Many people assume that all of their property will pass according to their Will when they die, but this isn’t always the case. In this article I explain which property passes under your Will, and which passes regardless of what your Will says.
Property held as ‘joint tenants’
If you own your home or other property as ‘joint tenants in equity’, technically, you both own 100% – there’s no divisible share. So when one dies, the other continues to own 100%.
For example, if you own your home with your husband as joint tenants and one of you dies, the other continues to own 100%. They are said to have inherited by ‘survivorship’.
The same principle generally works for joint bank accounts between spouses/civil partners. However, there may be an argument for a bank account not to pass by survivorship in other circumstances – for example, where a parent sets up and fully funds the account for one of their children. Such scenarios can lead to costly challenges against the estate, not to mention complicated Inheritance Tax liability – so it is wise to keep accurate records of both deposits/withdrawals and both parties’ intentions.
Some people think it is a benefit for their home to pass automatically to their partner on death – but in fact, this can be a huge detriment. If your partner inherits the home outright and remarries, falls into financial difficulty or needs care in the future, practically all of its value can be lost. You can find out more about this here.
Property held as ‘tenants in common’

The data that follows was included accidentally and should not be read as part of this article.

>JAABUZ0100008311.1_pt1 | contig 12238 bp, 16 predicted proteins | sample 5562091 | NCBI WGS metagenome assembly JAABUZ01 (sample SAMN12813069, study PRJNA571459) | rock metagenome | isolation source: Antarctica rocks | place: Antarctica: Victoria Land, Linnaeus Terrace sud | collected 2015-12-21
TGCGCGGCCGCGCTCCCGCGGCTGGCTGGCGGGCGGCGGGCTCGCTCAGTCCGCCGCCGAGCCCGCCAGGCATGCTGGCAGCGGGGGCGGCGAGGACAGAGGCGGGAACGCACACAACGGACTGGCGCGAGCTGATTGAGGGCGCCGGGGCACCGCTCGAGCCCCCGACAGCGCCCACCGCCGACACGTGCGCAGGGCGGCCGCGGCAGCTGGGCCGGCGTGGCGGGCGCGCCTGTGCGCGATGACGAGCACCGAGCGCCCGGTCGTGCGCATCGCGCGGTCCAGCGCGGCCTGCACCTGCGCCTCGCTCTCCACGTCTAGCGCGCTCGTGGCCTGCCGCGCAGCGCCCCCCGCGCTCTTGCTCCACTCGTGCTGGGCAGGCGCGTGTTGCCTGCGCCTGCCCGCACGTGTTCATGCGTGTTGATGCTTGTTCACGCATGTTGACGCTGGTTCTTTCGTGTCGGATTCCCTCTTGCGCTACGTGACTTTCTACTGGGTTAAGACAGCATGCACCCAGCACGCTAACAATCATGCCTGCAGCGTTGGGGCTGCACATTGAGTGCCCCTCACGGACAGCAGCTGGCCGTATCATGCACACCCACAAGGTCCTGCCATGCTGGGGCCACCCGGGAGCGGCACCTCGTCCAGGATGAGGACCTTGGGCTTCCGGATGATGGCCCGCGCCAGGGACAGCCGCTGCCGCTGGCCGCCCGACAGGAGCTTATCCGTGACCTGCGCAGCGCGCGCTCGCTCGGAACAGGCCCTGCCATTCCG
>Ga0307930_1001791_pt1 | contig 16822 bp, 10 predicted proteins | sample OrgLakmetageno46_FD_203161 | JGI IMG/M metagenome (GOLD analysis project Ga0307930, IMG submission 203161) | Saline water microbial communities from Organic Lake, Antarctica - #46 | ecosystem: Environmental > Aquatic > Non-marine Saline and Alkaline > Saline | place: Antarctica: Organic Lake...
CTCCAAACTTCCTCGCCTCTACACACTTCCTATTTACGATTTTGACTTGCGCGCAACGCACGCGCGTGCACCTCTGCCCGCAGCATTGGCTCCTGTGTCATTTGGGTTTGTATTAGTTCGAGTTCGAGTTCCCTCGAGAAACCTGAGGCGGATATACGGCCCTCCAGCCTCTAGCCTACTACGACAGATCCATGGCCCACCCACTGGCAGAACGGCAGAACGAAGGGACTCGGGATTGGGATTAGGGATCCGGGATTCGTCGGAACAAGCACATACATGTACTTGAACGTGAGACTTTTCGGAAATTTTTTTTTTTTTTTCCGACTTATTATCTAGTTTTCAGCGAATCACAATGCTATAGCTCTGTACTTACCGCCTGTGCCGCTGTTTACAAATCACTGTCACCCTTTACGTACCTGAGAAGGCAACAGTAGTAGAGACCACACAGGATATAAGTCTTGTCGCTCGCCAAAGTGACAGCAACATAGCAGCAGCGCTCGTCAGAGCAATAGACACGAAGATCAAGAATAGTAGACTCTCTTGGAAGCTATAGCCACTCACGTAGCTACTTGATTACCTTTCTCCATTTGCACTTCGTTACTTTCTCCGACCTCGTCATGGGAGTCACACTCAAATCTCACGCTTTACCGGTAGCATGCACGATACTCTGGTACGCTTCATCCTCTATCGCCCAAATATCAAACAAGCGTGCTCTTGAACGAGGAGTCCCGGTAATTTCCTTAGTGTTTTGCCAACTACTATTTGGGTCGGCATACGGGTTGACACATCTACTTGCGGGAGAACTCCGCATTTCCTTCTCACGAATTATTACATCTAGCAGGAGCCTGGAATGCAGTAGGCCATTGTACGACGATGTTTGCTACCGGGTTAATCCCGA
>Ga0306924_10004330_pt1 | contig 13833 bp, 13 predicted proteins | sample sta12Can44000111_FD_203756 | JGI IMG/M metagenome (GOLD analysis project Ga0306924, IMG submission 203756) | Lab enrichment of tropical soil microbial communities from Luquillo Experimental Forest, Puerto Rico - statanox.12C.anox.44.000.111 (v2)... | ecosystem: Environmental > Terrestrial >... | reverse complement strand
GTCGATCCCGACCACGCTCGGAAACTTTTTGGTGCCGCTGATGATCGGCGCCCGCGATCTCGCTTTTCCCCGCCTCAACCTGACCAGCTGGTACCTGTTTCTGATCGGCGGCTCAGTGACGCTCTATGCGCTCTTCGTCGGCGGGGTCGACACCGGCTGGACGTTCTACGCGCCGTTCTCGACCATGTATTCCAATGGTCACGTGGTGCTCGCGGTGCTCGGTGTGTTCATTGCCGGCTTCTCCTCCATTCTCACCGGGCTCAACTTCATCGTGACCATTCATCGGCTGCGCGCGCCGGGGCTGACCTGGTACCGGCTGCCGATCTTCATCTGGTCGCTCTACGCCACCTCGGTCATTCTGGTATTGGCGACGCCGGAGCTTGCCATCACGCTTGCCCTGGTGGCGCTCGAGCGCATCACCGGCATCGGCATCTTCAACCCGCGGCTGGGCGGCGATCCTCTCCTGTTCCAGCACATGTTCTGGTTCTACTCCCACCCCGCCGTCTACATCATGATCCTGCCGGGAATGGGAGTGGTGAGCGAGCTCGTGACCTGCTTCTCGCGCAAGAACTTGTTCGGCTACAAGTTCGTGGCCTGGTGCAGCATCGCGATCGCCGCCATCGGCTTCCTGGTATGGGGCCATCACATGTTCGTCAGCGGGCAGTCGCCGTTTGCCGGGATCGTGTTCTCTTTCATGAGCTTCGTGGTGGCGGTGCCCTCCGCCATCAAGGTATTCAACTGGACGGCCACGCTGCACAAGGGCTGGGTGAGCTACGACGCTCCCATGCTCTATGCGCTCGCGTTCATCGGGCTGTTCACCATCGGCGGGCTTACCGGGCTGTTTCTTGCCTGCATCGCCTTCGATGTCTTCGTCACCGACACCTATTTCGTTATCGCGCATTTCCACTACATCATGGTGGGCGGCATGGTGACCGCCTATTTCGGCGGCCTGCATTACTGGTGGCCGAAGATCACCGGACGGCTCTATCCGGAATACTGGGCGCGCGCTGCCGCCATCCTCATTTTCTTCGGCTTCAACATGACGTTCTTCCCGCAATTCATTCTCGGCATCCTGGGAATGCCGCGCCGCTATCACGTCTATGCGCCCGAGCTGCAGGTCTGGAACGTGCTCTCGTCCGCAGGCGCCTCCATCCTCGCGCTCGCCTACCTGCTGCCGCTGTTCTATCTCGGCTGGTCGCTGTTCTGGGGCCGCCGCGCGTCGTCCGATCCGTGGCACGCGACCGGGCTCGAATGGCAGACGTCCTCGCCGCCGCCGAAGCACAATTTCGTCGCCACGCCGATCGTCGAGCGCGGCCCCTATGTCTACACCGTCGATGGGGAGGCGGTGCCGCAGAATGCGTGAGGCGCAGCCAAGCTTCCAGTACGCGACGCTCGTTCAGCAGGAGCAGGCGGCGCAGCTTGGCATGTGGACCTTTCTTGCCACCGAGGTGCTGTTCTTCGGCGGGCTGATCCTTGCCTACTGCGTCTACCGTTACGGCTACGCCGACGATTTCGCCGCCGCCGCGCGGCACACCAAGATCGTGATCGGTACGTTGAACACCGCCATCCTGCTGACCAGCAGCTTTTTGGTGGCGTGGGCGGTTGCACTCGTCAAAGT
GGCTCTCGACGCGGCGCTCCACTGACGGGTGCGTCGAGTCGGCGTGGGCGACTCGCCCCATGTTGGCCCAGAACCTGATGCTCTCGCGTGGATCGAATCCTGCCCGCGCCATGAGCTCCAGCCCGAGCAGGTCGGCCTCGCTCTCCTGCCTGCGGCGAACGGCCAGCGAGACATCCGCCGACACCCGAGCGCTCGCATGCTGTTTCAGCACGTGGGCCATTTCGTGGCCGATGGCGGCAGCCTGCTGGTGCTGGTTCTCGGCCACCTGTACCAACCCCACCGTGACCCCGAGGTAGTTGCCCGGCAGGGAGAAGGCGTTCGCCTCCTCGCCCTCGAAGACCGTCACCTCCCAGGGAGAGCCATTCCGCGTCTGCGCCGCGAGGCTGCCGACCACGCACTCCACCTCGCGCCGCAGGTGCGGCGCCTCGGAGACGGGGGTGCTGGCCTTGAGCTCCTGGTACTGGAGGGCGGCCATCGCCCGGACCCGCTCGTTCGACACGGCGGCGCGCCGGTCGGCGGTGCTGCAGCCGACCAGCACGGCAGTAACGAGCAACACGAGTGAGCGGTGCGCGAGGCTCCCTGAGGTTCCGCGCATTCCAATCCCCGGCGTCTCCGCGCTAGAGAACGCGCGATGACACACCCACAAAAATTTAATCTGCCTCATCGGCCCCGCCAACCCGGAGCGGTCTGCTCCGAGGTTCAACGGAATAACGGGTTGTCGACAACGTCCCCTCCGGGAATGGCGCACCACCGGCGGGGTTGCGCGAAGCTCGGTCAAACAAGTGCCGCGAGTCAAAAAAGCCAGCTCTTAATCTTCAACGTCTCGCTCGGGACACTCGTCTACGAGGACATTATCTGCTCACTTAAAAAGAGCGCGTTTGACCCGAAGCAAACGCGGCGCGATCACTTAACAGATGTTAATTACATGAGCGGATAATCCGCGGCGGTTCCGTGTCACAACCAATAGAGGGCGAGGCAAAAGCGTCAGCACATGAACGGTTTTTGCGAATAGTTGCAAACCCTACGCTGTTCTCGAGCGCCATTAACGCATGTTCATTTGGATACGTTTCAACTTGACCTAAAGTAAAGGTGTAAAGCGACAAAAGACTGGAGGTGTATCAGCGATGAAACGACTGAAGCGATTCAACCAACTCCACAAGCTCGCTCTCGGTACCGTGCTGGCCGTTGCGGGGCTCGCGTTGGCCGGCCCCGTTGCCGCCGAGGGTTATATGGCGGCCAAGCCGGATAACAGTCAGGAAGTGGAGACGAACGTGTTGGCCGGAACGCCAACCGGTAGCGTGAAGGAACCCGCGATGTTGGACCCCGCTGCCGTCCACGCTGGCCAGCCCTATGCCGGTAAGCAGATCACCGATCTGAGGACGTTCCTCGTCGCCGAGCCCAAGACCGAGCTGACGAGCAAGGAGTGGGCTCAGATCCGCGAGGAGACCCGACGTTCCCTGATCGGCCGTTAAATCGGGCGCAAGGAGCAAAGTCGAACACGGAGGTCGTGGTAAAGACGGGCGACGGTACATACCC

Holding your home as ‘tenants in common’ allows you to protect your share for your children.
An alternative way of owning property such as the family home is as ‘tenants in common’. This allows each of you to have a defined share in the property. When you die, your share passes according to your Will or, if there is no Will, according to the rules of intestacy.
Holding your property as tenants in common gives you a great deal more flexibility when it comes to writing your Will. You could, for example, leave your partner a life interest in your share of the home so that they can live in it for as long as they need to. Even if they remarry, run up debts or end up with huge care bills, your share of the property is safe for your children or grandchildren.
Many people assume that life insurance passes outside of the Will, free from Inheritance Tax. Unfortunately that is not always the case!
When you take out life insurance, you own the benefit of the policy – the proceeds. However, it won’t be much use to you since the insurance company will typically pay the proceeds to your estate on death! This payment may of course result in a charge for Inheritance Tax.
To avoid this, you can write the policy into trust or assign the benefit of it to specified people. This effectively gives away the benefit of the policy so that on death, it is paid directly to your chosen beneficiaries. Once you give it away, the benefit of the policy no longer belongs to you and therefore falls outside of your estate for Inheritance Tax purposes. Any attempt to gift it in your Will fails, because you have already given it away.
Many pension schemes include payment of discretionary benefits – meaning that the pension company will pay such benefit to whichever members of your family it sees fit. You can usually provide a letter of wishes indicating who you would like to benefit, but the final decision rests with the provider of the Scheme.
Such schemes allow you to pass on your pension free from Inheritance Tax. If you die before reaching 75, withdrawals made by the beneficiaries do not incur a tax charge. However, if you die aged 75 or older, withdrawals are taxed as if they were income for the beneficiaries.
You should check with your pension provider to see how the type of scheme you have pays out. Whilst most will operate under the discretionary system, some provide that lump sums should be paid to your Personal Representatives on your death – these would pass according to your Will (or the rules of intestacy where there is no Will).